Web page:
Unix luminary among seven missing at sea
Evi Nemeth on yacht presumed sunk
One of the shining lights of the world of Unix, retired CU professor Evi Nemeth, is among a group of sailors missing at sea near New Zealand.
The author of system administration tomes covering both Unix and Linux – and, incidentally a mathematician of sufficient quality to identify problems with Diffie-Helman encryption – has spent much of her retirement sailing.
A sailing enthusiast, Nemeth joined a trip on the vintage schooner Nina, a 21-metre vessel designed in 1928 which won a 1928 race from New York to Santander in Spain. The vessel was also the first American-built yacht to win the Fastnet race.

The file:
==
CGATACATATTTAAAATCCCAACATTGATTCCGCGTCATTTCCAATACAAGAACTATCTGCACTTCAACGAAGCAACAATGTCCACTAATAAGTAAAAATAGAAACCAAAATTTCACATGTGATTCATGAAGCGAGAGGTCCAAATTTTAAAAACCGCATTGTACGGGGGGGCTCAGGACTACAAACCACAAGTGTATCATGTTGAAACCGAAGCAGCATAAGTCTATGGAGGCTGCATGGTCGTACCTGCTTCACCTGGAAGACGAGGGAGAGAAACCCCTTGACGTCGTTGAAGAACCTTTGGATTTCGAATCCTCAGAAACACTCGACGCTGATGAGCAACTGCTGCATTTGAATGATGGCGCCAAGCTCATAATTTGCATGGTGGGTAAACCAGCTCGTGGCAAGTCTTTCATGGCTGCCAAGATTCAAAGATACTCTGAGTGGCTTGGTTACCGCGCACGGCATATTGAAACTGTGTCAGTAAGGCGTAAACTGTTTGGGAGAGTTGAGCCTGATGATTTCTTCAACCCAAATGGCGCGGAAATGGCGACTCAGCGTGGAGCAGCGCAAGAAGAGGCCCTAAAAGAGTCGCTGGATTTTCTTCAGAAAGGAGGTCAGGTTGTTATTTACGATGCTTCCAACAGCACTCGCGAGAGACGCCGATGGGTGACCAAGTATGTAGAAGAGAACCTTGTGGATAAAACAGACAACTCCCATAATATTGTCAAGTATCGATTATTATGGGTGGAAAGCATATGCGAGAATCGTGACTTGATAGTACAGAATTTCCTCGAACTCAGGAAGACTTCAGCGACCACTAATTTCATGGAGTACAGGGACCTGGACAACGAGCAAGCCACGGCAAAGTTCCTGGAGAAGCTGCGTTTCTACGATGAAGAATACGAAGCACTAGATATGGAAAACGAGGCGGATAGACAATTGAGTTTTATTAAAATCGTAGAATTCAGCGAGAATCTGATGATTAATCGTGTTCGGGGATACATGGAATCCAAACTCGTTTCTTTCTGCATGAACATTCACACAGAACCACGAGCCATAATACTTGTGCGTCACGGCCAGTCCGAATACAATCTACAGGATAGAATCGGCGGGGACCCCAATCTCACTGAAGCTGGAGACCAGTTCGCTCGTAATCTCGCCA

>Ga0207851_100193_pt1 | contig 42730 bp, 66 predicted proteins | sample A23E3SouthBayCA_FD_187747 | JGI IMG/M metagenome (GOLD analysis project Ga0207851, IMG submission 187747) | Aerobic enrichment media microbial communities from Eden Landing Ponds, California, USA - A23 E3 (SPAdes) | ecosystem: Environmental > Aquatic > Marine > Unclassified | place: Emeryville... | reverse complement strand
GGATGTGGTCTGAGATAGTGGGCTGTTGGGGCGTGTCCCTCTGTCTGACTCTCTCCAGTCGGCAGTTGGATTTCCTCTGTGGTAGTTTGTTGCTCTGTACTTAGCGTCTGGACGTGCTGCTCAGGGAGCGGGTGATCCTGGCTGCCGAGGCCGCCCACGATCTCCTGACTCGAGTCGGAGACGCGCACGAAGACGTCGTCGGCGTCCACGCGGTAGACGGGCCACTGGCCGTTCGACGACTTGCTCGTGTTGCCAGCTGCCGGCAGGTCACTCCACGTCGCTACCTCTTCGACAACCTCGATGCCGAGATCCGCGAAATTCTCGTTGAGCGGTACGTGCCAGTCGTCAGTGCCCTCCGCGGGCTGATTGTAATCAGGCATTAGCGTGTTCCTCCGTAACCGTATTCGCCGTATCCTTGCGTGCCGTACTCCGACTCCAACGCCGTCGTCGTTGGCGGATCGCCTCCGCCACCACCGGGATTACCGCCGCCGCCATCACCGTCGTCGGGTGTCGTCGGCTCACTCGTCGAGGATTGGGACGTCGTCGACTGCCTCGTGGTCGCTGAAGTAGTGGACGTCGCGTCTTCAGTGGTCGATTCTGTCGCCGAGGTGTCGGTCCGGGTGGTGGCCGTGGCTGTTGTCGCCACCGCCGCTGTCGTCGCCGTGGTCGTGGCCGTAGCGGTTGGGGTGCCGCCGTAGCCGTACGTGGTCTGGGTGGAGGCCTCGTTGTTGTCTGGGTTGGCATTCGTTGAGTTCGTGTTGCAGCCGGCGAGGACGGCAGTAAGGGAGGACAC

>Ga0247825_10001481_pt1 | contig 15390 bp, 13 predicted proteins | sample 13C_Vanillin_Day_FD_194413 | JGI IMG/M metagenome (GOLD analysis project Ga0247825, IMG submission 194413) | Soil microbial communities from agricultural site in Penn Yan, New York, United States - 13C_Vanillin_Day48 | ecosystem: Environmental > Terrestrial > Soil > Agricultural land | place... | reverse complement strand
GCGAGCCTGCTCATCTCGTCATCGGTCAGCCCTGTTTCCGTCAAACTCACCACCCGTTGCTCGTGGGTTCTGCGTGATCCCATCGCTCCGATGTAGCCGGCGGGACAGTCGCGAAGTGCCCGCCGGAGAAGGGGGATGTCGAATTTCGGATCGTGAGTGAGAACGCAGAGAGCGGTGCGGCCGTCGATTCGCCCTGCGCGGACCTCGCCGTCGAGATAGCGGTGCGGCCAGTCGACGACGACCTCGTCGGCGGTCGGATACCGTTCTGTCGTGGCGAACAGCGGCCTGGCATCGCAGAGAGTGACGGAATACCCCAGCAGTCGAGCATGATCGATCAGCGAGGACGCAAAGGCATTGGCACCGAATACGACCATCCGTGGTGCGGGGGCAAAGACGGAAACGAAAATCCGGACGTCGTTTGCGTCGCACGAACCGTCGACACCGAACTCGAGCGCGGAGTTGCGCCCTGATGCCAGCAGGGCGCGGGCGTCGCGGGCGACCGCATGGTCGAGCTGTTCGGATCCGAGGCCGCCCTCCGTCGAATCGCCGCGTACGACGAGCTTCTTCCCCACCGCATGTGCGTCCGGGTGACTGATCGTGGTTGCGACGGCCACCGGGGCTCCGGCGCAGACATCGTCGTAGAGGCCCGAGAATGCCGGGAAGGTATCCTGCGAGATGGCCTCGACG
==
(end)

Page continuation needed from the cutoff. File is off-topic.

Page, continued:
Nemeth was aboard Nina with David Dyche, captain, his wife Rosemary, their son David, a Briton Matthew Wootton, and others who are yet to be named.
While there has not yet been an official announcement from Australia or New Zealand authorities, Sail World reports that the vessel is presumed sunk.
It had been missing since early June, when the last messages were received from the craft. Nemeth had called and texted meteorologists in New Zealand to ask advice about expected heavy weather, and received advice to head south and ride it out.
Rescuers have been seeking Nina since 14 June, after receiving reports from family and friends of the crew. Aerial searches since 28 June have not found any signs of the vessel, and as Sail World notes, emergency beacons were not activated, suggesting a sudden catastrophe overtook the schooner. ®
Sponsored: Beyond the Data Frontier